One step over on the spectrum you have slightly higher ARPU businesses. Think of something like Dollar Shave Club or DraftKings. Businesses with transactional models (i.e. subscription e-commerce) typically live here. Because they have higher ARPUs they can take advantage of higher CAC channel like Paid Marketing.
In the B2B world you also have B2B products like MailChimp, Slack, or SurveyMonkey that live on this end of the spectrum as they take advantage of viral and paid channels to drive most of their volume.
Shifting over to the right hand end of the spectrum you have higher ARPU businesses (typically B2B Mid Market companies) like HubSpot and Zendesk. They have higher ARPUs and can therefore take advantage of high CAC channels such as content marketing, inbound/inside sales, or channel partnerships.
Finally on the far right hand end of the spectrum you have very high ARPU businesses (6 to 7 figures) and therefore take advantage of very high CAC channels such as enterprise and outbound sales. Companies like Palantir and Veeva exist on the very far end.
The ARPU-CAC Danger Zone
If you notice above, I left the middle of the spectrum blank. This is the ARPU-CAC Danger Zone.
I call it the danger zone because companies that end up in this zone have a much higher failure rate because they lack Channel Model Fit. These companies' problem with Channel Model Fit can be broken down into two major reasons.
1: Too Much Friction For Low CAC Channels
Low CAC channels require low friction products (quick time to value) and low friction models. Companies in the danger zone have ARPUs that are too high and introduce too much friction to use low CAC channels.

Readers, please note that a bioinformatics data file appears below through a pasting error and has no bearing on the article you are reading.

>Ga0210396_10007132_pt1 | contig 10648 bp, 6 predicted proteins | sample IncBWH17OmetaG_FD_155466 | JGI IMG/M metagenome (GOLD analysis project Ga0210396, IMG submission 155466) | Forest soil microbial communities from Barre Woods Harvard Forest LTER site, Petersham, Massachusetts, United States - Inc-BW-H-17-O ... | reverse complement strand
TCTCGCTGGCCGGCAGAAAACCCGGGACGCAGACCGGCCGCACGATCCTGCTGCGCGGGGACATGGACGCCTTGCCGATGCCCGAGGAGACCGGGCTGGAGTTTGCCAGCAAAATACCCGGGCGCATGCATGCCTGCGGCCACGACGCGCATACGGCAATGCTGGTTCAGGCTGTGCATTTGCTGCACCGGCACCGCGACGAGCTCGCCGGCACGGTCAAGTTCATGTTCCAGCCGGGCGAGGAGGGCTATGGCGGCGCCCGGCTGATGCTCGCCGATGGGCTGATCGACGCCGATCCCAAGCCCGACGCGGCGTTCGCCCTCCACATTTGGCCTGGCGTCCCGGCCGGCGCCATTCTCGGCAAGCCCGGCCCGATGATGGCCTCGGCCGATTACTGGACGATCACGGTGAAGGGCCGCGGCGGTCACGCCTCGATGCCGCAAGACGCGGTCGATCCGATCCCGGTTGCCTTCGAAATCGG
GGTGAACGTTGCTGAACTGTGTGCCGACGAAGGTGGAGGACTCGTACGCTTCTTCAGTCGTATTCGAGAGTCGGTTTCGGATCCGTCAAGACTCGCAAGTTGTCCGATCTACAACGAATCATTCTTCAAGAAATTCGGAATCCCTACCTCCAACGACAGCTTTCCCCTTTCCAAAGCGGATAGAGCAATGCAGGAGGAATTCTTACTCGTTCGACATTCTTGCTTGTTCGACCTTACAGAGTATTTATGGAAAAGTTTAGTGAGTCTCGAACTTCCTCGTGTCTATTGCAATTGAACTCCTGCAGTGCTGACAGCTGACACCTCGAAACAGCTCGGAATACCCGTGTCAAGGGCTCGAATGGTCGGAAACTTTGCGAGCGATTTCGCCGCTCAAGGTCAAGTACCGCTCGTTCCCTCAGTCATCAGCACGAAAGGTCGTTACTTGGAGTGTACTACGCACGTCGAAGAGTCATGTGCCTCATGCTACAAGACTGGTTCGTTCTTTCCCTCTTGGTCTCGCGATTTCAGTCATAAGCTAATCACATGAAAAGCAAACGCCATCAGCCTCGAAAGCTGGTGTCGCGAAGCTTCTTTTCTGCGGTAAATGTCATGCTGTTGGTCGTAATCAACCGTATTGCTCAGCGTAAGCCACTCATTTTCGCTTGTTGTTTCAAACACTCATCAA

For example, if you clicked on an ad for an interesting product and found it to be $500, what are the chances you would buy? Pretty minimal. The higher the price, the greater the friction. The greater the friction, the less effective the lower CAC channels are because they just don't influence a user's decision enough.
2: ARPU Doesn't Support Higher CAC Channels
Companies in the danger zone also have ARPUs that are too low to support the higher CAC channels. These companies end up with terrible unit economics as they're forced to shell out more than they can bring in with that spend.
Can Companies Exist In The Danger Zone?
The danger zone does not imply that a business can't exist there. You can have a business here, but your acquisition strategy ends up a patchwork of bits and pieces from a lot of different channels rather than owning one channel. Piecing together a lot of little channels is much more difficult to execute well, and ends up in slower overall growth. Over time, this can lead to the company's failure.
Tom Tunguz of Redpoint Ventures did a great analysis to show that there are companies that have succeeded in the “no man's land” of the ARPU-CAC Danger Zone. But Tunguz makes the key point that the analysis itself suffers from Survivorship Bias. If we were able to analyze all startups every created and classify them if they were in the danger zone, we would find a much higher failure rate.
The ARPU ↔ CAC Spectrum for Product Tiers
Channel Model Fit doesn't just exist for overall products and companies; it exists at a product tier level as well. LinkedIn is a great example of this.
- LinkedIn Free - On the left end of the spectrum they have their free product driven by Virality and UGC SEO. Low ARPU (advertising) therefore low CAC channels.
- LinkedIn Premium/Jobs - One step over they have LinkedIn Premium and LinkedIn Job Postings. Higher ARPU, therefore they can take advantage of higher CAC channels like Paid. They are in the advantageous position where they also own the channel.